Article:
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Nagendran, M.,McAuley, D. F.,Kruger, P. S.,Papazian, L.,Truwit, J. D.,Laffey, J. G.,Thompson, B. T.,Clarke, M.,Gordon, A. C.
2017
May
Intensive Care Medintensive Care Med
Statin therapy for acute respiratory distress syndrome: an individual patient data meta-analysis of randomised clinical trials
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43
55
663
671
PURPOSE: We performed an individual patient data meta-analysis to assess the possible benefits and harms of statin therapy in adults with acute respiratory distress syndrome (ARDS) and to investigate effects in specific ARDS subgroups. METHODS: We identified randomised clinical trials up to 31 October 2016 that had investigated statin therapy versus placebo in patients with ARDS. Individual patient data from each trial were compiled. Conventional two-stage meta-analyses were performed for primary and secondary outcomes, and one-stage regression models with single treatment-covariate interactions for subgroup analyses. Risk of bias was assessed using the Cochrane Risk of Bias Tool. RESULTS: Six trials with a total of 1755 patients were included. For the primary outcomes, there was no significant effect of statin therapy on 28-day mortality [relative risk (RR) 1.03, 95% CI 0.86-1.23], ventilator-free days (mean difference 0.34 days, 95% CI -0.68 to 1.36) or serious adverse events (RR 1.14, 95% CI 0.84-1.53). There was a significantly increased incidence of raised serum creatine kinase or transaminase levels with statin therapy (106/879; 12.1%) versus control (78/876; 8.9%) (RR 1.40, 95% CI 1.07-1.83, p = 0.015). There were no significant treatment-covariate interactions in the predefined subgroups investigated. CONCLUSIONS: We found no clinical benefit from initiation of statin therapy in adult patients with ARDS, either overall or in predefined subgroups. While there was an increased incidence of raised serum creatine kinase and transaminase levels, there was no difference in serious adverse events among groups. Therefore, we do not recommend initiation of statin therapy for the treatment of ARDS.PURPOSE: We performed an individual patient data meta-analysis to assess the possible benefits and harms of statin therapy in adults with acute respiratory distress syndrome (ARDS) and to investigate effects in specific ARDS subgroups. METHODS: We identified randomised clinical trials up to 31 October 2016 that had investigated statin therapy versus placebo in patients with ARDS. Individual patient data from each trial were compiled. Conventional two-stage meta-analyses were performed for primary and secondary outcomes, and one-stage regression models with single treatment-covariate interactions for subgroup analyses. Risk of bias was assessed using the Cochrane Risk of Bias Tool. RESULTS: Six trials with a total of 1755 patients were included. For the primary outcomes, there was no significant effect of statin therapy on 28-day mortality [relative risk (RR) 1.03, 95% CI 0.86-1.23], ventilator-free days (mean difference 0.34 days, 95% CI -0.68 to 1.36) or serious adverse events (RR 1.14, 95% CI 0.84-1.53). There was a significantly increased incidence of raised serum creatine kinase or transaminase levels with statin therapy (106/879; 12.1%) versus control (78/876; 8.9%) (RR 1.40, 95% CI 1.07-1.83, p = 0.015). There were no significant treatment-covariate interactions in the predefined subgroups investigated. CONCLUSIONS: We found no clinical benefit from initiation of statin therapy in adult patients with ARDS, either overall or in predefined subgroups. While there was an increased incidence of raised serum creatine kinase and transaminase levels, there was no difference in serious adverse events among groups. Therefore, we do not recommend initiation of statin therapy for the treatment of ARDS.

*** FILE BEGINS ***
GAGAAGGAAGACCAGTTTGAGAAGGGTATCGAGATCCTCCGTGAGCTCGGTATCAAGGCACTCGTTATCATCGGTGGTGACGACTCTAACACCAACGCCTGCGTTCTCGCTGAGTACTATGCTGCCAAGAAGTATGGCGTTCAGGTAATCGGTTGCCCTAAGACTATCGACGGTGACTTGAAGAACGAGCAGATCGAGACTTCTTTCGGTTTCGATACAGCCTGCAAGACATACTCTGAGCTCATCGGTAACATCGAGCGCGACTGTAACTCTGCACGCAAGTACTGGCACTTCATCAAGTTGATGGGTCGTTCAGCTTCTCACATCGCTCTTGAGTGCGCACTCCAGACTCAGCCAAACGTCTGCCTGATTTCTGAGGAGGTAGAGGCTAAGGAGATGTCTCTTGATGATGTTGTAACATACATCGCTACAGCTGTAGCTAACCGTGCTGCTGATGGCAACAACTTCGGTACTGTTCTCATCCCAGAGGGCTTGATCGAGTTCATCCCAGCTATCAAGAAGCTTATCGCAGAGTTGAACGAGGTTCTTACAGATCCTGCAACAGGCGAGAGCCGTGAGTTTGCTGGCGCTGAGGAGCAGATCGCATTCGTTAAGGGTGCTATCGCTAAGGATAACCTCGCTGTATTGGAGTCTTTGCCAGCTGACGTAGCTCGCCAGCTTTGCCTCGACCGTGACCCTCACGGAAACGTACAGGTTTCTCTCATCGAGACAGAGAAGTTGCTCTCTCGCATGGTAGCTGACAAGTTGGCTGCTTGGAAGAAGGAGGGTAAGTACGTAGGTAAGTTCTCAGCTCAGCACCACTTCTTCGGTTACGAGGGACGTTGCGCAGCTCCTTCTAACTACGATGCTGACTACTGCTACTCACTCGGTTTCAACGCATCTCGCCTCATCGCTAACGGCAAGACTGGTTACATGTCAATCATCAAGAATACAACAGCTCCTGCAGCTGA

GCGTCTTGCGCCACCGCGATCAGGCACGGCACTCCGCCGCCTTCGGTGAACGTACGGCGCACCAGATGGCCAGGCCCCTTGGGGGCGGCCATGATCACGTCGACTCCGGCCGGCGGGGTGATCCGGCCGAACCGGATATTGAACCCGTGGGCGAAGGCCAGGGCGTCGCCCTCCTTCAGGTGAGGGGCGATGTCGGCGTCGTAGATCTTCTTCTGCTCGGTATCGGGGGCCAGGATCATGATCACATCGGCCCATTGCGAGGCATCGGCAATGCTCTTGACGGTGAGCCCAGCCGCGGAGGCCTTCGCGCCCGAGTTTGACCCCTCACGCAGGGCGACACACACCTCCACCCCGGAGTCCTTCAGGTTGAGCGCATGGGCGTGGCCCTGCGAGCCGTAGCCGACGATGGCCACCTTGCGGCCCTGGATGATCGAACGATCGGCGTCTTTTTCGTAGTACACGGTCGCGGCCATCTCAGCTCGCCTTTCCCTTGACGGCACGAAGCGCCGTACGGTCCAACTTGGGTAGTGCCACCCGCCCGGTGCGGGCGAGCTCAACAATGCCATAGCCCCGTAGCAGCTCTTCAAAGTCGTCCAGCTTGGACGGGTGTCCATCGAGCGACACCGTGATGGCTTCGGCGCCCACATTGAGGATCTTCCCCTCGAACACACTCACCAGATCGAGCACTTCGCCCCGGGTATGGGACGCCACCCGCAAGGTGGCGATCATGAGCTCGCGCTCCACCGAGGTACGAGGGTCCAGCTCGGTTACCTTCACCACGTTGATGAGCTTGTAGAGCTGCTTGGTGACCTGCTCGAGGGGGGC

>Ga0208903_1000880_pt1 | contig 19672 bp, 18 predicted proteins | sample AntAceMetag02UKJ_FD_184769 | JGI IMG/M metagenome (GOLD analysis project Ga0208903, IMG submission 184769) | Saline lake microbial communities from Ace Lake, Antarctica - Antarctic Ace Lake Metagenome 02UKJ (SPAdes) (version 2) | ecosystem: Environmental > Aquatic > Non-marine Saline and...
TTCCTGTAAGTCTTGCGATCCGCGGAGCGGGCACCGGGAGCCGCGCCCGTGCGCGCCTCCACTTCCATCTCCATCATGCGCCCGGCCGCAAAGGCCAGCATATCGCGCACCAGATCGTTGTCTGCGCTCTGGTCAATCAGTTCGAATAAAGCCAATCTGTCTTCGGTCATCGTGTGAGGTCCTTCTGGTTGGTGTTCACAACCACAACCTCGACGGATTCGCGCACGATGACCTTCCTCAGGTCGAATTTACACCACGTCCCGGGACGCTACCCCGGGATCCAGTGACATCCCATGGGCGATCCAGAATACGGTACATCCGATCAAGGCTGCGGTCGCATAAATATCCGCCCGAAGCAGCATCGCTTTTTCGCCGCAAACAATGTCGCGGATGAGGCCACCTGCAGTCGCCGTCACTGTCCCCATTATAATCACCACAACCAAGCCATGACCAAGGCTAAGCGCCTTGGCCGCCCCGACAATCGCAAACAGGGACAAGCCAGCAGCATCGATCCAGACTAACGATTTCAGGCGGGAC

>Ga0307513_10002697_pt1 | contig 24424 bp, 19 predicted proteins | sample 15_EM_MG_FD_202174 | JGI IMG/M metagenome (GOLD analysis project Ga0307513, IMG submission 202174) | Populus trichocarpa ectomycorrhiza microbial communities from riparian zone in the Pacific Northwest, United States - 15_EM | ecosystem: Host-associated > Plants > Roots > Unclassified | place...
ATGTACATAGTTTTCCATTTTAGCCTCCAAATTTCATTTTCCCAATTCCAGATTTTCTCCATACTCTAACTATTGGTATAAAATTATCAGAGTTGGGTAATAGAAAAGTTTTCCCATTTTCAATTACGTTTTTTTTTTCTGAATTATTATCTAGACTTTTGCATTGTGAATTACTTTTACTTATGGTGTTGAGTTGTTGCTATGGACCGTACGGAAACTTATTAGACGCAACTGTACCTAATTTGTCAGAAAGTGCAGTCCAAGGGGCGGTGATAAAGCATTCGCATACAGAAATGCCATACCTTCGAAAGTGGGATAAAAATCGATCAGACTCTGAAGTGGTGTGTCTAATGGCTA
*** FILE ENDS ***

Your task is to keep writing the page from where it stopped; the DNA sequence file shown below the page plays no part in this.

1432-1238 (Electronic) 03
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